David Beats Goliath – Why Corporate Pool Builders are Born to Lose
Why is it that for some of the most high-dollar investments American citizens can make, whether it be cars, timeshares, or pools – are among the most likely to be managed by subpar, greedy salesmen?

The term ‘used-car salesman’ is thrown around so much as to describe poor tact and abrasive sales conduct that the industry it supports has had to reinvent itself into something which takes them out entirely. Carmax and other similar application-based services have effectively eliminated the purpose of a salesman. But what is it particularly about these salespeople that rubs customers the wrong way? Is there a reason they are the way they are, and what does it say about the companies they represent that they even exist in the first place?

A blanket principle has been applied across many industries: companies will outsource work at any opportunity they can in production. It’s a self-preservation tactic that pays off tremendously in the stock exchange.The idea revolves around the ‘plug-and-play’ principle of management. Whereas instead of instituting a company-wide policy where every department must be trained and debriefed on what particular sales campaign is approved, now, they can just train their hired sales staff. That way they can pay less in training and also put full accountability on one department should there ever be an issue.While everything makes sense on paper in that scenario, there is one issue that wasn’t even mentioned: the customer.

See, as the stock price managers were devising different ways of making sure the value of the company name is stable – in return for that stability, lack of recognition in valuing courtesy to the consumer was rampant.

Since we’re CPC Pools and we build pools, we’ll talk about pools.
Here’s some inside baseball about the industry as it stands today – these corporations are making an absolute killing using this precise scheme of deniable accountability. Assume that the pool building process is on a production line – there’s sales, excavation, surveyors, inspectors, specialists, electricians, plumbers, plasterers, and so on. All are essential and expensive components in installing a quality pool and there cannot be an end product without each step. In the corporate world, it makes complete sense to subcontract out each individual stage to a local contractor whom specifically specializes in the stage needed. This knocks two birds out with one stone in their eyes.

First – it separates the company from the contractor. If the pool’s plaster is chipped consistently, the subcontractor who’s in charge of plaster will take the heat and pay for it. While the corporate image may be tarnished for approving a shoddy contractor, it’s much easier to forgive when the customer witnesses the CEO’s tongue-lashing after the fact.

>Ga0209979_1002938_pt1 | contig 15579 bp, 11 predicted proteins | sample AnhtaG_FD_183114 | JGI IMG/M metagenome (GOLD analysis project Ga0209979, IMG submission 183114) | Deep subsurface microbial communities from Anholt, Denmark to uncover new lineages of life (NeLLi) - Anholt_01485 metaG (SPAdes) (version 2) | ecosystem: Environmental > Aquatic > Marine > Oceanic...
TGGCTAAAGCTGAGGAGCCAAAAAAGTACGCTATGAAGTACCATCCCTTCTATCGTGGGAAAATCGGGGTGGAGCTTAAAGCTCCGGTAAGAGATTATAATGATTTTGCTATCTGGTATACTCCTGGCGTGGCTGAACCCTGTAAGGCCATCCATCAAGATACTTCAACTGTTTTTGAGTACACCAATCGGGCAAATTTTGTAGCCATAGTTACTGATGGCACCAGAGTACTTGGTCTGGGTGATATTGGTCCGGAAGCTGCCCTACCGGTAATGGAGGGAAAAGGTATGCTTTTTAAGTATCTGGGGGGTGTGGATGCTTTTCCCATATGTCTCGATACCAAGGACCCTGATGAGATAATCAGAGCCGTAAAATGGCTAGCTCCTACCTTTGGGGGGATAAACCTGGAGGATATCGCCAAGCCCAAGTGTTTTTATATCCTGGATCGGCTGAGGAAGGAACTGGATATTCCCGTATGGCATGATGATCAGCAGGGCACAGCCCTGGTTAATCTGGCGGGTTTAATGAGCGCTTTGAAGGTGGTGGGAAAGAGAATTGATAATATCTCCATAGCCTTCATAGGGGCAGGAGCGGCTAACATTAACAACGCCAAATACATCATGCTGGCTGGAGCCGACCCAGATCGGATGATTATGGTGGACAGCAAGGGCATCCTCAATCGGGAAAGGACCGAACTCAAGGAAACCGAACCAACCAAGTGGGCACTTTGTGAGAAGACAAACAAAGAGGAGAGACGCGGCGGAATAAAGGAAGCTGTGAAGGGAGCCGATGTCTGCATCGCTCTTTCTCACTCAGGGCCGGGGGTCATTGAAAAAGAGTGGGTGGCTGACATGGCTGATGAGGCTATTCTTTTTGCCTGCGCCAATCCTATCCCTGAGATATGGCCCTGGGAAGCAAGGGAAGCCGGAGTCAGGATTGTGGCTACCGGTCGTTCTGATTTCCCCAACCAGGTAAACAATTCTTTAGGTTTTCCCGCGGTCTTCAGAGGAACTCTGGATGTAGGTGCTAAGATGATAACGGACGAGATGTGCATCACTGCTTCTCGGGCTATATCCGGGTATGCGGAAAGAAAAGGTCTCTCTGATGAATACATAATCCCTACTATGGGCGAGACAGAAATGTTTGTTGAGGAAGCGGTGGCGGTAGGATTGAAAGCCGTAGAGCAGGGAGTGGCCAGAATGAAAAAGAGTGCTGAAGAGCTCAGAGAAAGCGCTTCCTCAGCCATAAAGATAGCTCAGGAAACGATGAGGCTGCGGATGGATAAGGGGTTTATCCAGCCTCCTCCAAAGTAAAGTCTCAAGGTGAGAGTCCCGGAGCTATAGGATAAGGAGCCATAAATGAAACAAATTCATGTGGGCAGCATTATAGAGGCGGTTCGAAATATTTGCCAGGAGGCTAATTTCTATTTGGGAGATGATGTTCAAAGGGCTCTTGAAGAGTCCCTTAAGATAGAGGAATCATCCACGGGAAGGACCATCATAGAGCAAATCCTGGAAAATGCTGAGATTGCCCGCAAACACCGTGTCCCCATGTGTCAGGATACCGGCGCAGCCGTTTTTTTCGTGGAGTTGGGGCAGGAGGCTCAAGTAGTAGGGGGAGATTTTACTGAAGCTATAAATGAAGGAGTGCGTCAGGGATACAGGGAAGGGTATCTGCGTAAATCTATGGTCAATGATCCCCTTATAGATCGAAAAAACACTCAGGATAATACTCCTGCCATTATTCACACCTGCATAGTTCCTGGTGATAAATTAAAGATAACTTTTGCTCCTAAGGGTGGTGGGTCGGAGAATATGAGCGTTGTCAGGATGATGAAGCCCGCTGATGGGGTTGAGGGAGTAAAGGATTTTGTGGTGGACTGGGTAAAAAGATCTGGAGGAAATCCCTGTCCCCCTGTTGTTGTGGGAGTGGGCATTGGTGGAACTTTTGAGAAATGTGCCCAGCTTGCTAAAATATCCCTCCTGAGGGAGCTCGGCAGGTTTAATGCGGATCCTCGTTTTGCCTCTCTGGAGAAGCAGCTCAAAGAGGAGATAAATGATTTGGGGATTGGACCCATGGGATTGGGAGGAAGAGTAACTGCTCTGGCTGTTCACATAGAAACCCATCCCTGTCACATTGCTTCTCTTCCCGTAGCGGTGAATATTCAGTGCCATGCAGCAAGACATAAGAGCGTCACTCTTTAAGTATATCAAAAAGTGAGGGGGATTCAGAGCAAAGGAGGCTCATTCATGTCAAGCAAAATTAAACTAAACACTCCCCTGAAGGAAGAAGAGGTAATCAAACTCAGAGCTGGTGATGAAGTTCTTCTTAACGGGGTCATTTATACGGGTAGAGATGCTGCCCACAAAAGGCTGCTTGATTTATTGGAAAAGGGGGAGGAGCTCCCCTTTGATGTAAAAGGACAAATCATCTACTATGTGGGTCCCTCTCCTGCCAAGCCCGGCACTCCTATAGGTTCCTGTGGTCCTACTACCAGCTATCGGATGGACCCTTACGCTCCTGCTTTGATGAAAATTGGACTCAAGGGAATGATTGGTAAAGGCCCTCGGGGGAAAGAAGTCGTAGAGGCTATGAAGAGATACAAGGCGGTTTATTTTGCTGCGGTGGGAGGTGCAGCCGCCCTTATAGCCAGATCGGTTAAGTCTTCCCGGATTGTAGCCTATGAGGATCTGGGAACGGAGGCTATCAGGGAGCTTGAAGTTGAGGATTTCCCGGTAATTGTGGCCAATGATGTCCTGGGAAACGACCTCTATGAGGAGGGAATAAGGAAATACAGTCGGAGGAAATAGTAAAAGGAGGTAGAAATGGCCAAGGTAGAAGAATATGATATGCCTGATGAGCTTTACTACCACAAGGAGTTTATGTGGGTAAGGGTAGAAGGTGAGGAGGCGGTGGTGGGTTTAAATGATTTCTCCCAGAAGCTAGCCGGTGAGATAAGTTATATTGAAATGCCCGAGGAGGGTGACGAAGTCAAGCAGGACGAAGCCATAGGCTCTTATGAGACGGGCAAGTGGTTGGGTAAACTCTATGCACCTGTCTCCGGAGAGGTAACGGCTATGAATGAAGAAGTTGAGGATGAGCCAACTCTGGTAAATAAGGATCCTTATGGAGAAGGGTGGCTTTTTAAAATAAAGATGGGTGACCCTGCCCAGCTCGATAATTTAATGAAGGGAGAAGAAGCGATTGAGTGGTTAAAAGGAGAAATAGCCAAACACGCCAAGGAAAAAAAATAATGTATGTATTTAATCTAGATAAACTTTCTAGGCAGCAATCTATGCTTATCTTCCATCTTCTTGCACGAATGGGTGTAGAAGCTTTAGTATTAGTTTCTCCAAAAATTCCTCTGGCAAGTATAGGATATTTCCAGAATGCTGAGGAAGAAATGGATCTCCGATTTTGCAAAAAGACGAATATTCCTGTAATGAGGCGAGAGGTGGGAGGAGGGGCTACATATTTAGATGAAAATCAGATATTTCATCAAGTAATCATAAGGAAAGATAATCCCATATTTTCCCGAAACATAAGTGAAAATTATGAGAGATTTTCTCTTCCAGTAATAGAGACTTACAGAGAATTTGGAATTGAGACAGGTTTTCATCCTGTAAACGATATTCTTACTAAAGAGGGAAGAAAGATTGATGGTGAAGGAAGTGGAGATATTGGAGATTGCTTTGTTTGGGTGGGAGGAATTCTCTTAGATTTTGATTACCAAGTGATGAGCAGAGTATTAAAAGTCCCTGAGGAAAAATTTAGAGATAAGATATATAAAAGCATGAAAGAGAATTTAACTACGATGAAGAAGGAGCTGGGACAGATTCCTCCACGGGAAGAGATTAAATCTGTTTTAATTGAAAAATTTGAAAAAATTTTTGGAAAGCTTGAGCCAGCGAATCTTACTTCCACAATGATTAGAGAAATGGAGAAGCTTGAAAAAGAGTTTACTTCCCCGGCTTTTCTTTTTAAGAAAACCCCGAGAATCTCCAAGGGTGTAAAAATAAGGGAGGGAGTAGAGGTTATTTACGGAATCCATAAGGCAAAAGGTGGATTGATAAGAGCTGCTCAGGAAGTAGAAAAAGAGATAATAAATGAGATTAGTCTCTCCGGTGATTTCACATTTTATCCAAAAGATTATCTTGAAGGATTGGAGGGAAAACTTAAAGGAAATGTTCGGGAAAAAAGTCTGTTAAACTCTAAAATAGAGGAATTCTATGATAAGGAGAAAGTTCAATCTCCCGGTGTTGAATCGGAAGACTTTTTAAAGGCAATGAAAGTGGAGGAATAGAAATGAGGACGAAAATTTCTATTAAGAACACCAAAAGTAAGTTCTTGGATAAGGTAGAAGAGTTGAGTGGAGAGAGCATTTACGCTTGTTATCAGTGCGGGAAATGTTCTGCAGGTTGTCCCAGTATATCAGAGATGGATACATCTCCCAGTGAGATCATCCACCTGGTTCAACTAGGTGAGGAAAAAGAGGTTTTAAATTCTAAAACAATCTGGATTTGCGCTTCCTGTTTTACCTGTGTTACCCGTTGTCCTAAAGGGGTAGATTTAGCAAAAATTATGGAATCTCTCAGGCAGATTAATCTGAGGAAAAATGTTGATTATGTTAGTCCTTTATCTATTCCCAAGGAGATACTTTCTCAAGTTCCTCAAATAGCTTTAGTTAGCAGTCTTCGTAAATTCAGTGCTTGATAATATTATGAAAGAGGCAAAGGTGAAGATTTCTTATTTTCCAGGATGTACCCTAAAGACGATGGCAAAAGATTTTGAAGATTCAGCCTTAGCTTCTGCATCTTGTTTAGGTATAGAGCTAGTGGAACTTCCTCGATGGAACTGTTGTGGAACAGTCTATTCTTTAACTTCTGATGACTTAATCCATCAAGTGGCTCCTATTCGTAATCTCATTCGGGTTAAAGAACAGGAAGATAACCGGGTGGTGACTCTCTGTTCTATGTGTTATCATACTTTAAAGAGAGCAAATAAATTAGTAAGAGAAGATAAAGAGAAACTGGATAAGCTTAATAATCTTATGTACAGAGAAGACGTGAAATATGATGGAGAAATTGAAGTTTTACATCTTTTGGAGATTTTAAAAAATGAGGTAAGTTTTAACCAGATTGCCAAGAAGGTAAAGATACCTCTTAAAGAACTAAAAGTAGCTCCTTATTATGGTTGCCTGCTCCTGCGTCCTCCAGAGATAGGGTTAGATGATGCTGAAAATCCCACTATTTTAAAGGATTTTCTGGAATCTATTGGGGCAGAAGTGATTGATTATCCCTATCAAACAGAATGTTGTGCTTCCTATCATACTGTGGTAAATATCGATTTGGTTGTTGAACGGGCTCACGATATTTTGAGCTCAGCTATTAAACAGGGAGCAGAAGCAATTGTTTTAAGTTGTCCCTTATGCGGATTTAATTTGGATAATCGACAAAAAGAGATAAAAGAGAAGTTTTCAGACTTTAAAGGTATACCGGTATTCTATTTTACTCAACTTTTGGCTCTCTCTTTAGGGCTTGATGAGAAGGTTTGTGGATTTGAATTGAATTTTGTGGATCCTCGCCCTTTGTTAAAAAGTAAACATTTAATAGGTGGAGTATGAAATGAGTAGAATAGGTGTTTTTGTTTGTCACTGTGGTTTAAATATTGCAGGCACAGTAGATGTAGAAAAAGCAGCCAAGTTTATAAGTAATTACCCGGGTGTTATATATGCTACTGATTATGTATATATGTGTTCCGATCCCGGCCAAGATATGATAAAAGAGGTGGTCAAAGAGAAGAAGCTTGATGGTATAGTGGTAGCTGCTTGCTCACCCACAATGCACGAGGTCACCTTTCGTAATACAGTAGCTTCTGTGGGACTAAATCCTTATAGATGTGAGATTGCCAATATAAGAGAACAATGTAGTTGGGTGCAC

Second – It’s less expensive. Taking advantage of a specialized contractor who wouldn’t have much work without the sustainable leads of a mass-market corporation is a business school no-brainer. These two points fly in the face of what pool building should be centered around: consistency, efficiency, and quality. But we’ll come back to that. Let’s first address an even more controversial topic: internal investment prioritization. This is where there the most clear deviations of faith from the customer are evident. And unfortunately, it’s a very simple understanding to come to – at what point in the process does the pool corporation stand to make the most net income? Not excavation. Not concrete. Sales. When the customer signs the contract, the corporation is in for a payday. And if money is being assured up front, it would only make the most sense to prioritize the front.

In most cases, pool companies will spare no expense in hiring the most educated, ruthless and, sometimes, manipulative people to take commission-based sales positions. Not totally indifferent from other industries mind you, but their investment to the position is staggering. Since the corporation has already outsourced the actual construction to other contractors – the sales staff receives a ton of leftover investment capital. But that doesn’t necessarily mean they’ll spare no expense. No, instead they’ll squeeze every ounce of efficiency they can out of a salesman through the tried-and-true method of competitive commission pay. In essence, instead of a few hard-nosed, experienced and informed educators working as salaried salesmen – there will be tens if not hundreds of salesmen all competing with one another to just get someone to sign so they can sufficiently support themselves.